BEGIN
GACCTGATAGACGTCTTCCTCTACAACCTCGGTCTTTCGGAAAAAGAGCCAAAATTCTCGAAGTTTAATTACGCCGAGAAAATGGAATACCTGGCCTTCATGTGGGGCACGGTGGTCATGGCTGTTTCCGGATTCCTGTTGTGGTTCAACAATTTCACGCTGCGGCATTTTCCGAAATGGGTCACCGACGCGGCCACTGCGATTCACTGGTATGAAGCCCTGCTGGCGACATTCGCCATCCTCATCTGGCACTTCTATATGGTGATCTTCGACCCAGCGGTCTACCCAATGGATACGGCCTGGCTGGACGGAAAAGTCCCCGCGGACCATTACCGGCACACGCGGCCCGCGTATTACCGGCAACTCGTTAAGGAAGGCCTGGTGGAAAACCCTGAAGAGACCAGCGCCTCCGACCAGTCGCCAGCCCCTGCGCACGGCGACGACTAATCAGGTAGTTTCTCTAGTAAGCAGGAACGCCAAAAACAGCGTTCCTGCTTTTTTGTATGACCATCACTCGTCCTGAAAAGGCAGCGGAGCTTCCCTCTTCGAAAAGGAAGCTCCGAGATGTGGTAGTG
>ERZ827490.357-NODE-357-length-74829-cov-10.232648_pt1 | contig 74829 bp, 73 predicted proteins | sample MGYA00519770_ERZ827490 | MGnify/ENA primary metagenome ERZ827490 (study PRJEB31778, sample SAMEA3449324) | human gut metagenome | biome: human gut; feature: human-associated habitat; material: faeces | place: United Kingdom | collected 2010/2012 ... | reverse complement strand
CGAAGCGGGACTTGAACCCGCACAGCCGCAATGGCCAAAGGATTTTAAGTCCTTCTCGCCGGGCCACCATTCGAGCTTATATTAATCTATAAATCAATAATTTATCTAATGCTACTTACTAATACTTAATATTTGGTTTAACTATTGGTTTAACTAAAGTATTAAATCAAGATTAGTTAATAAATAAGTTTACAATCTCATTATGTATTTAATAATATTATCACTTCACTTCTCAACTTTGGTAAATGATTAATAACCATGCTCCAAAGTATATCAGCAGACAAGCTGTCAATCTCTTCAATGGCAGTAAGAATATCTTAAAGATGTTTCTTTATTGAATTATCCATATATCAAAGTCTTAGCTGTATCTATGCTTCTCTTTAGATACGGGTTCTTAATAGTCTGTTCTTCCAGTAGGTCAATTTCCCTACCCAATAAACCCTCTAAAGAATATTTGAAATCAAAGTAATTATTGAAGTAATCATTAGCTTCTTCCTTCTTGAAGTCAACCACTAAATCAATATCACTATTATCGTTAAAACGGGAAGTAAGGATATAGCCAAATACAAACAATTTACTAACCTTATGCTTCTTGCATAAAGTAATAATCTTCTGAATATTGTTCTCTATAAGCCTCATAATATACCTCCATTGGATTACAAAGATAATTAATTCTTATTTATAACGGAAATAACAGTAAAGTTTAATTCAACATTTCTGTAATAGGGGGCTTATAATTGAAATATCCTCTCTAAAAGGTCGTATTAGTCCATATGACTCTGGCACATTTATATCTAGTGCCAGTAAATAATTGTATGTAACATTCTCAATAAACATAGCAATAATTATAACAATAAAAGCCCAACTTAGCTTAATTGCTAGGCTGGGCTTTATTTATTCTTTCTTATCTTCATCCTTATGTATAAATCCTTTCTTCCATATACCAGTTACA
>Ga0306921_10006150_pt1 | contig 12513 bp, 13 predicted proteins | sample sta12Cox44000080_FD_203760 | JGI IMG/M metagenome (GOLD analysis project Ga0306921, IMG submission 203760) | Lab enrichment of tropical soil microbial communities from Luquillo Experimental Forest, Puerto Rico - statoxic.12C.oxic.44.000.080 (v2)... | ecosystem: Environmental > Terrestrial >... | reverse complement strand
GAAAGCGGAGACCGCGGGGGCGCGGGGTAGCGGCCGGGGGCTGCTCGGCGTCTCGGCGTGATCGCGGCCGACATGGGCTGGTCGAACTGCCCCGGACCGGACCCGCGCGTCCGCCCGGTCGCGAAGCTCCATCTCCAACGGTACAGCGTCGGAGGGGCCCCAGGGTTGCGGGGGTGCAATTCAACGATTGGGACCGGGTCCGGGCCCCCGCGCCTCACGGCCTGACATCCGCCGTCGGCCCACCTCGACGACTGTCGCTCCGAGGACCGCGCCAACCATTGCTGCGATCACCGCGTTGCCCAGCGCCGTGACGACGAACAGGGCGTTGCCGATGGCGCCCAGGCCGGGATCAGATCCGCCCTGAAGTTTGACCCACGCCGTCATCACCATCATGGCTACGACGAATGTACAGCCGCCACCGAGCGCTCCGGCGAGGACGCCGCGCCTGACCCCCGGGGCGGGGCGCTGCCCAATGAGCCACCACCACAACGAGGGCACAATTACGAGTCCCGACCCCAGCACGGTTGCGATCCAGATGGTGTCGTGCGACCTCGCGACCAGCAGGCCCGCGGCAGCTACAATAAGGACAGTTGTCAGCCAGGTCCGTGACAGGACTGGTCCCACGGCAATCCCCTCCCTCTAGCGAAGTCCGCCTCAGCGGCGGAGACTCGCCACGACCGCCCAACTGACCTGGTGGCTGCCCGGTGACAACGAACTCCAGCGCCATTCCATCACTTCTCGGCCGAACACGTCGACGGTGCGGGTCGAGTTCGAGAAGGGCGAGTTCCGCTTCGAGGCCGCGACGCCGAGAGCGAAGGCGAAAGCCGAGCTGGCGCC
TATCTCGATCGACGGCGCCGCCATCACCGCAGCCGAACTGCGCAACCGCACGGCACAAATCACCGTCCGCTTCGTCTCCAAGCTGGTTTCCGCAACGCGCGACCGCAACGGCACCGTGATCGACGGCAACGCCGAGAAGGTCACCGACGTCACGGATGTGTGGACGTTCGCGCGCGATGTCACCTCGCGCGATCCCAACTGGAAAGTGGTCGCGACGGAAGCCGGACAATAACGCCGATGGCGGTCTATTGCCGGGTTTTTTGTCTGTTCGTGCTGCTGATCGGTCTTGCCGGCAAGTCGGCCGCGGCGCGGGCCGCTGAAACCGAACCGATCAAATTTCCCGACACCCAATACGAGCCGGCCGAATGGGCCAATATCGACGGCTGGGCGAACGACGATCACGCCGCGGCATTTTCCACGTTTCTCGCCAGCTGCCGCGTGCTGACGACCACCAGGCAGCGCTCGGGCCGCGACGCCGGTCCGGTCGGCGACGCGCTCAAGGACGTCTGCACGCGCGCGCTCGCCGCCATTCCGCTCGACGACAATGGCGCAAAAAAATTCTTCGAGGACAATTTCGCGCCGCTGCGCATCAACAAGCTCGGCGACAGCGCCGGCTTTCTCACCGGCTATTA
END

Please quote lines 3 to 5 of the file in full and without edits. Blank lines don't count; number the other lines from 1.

CGAAGCGGGACTTGAACCCGCACAGCCGCAATGGCCAAAGGATTTTAAGTCCTTCTCGCCGGGCCACCATTCGAGCTTATATTAATCTATAAATCAATAATTTATCTAATGCTACTTACTAATACTTAATATTTGGTTTAACTATTGGTTTAACTAAAGTATTAAATCAAGATTAGTTAATAAATAAGTTTACAATCTCATTATGTATTTAATAATATTATCACTTCACTTCTCAACTTTGGTAAATGATTAATAACCATGCTCCAAAGTATATCAGCAGACAAGCTGTCAATCTCTTCAATGGCAGTAAGAATATCTTAAAGATGTTTCTTTATTGAATTATCCATATATCAAAGTCTTAGCTGTATCTATGCTTCTCTTTAGATACGGGTTCTTAATAGTCTGTTCTTCCAGTAGGTCAATTTCCCTACCCAATAAACCCTCTAAAGAATATTTGAAATCAAAGTAATTATTGAAGTAATCATTAGCTTCTTCCTTCTTGAAGTCAACCACTAAATCAATATCACTATTATCGTTAAAACGGGAAGTAAGGATATAGCCAAATACAAACAATTTACTAACCTTATGCTTCTTGCATAAAGTAATAATCTTCTGAATATTGTTCTCTATAAGCCTCATAATATACCTCCATTGGATTACAAAGATAATTAATTCTTATTTATAACGGAAATAACAGTAAAGTTTAATTCAACATTTCTGTAATAGGGGGCTTATAATTGAAATATCCTCTCTAAAAGGTCGTATTAGTCCATATGACTCTGGCACATTTATATCTAGTGCCAGTAAATAATTGTATGTAACATTCTCAATAAACATAGCAATAATTATAACAATAAAAGCCCAACTTAGCTTAATTGCTAGGCTGGGCTTTATTTATTCTTTCTTATCTTCATCCTTATGTATAAATCCTTTCTTCCATATACCAGTTACA
>Ga0306921_10006150_pt1 | contig 12513 bp, 13 predicted proteins | sample sta12Cox44000080_FD_203760 | JGI IMG/M metagenome (GOLD analysis project Ga0306921, IMG submission 203760) | Lab enrichment of tropical soil microbial communities from Luquillo Experimental Forest, Puerto Rico - statoxic.12C.oxic.44.000.080 (v2)... | ecosystem: Environmental > Terrestrial >... | reverse complement strand
GAAAGCGGAGACCGCGGGGGCGCGGGGTAGCGGCCGGGGGCTGCTCGGCGTCTCGGCGTGATCGCGGCCGACATGGGCTGGTCGAACTGCCCCGGACCGGACCCGCGCGTCCGCCCGGTCGCGAAGCTCCATCTCCAACGGTACAGCGTCGGAGGGGCCCCAGGGTTGCGGGGGTGCAATTCAACGATTGGGACCGGGTCCGGGCCCCCGCGCCTCACGGCCTGACATCCGCCGTCGGCCCACCTCGACGACTGTCGCTCCGAGGACCGCGCCAACCATTGCTGCGATCACCGCGTTGCCCAGCGCCGTGACGACGAACAGGGCGTTGCCGATGGCGCCCAGGCCGGGATCAGATCCGCCCTGAAGTTTGACCCACGCCGTCATCACCATCATGGCTACGACGAATGTACAGCCGCCACCGAGCGCTCCGGCGAGGACGCCGCGCCTGACCCCCGGGGCGGGGCGCTGCCCAATGAGCCACCACCACAACGAGGGCACAATTACGAGTCCCGACCCCAGCACGGTTGCGATCCAGATGGTGTCGTGCGACCTCGCGACCAGCAGGCCCGCGGCAGCTACAATAAGGACAGTTGTCAGCCAGGTCCGTGACAGGACTGGTCCCACGGCAATCCCCTCCCTCTAGCGAAGTCCGCCTCAGCGGCGGAGACTCGCCACGACCGCCCAACTGACCTGGTGGCTGCCCGGTGACAACGAACTCCAGCGCCATTCCATCACTTCTCGGCCGAACACGTCGACGGTGCGGGTCGAGTTCGAGAAGGGCGAGTTCCGCTTCGAGGCCGCGACGCCGAGAGCGAAGGCGAAAGCCGAGCTGGCGCC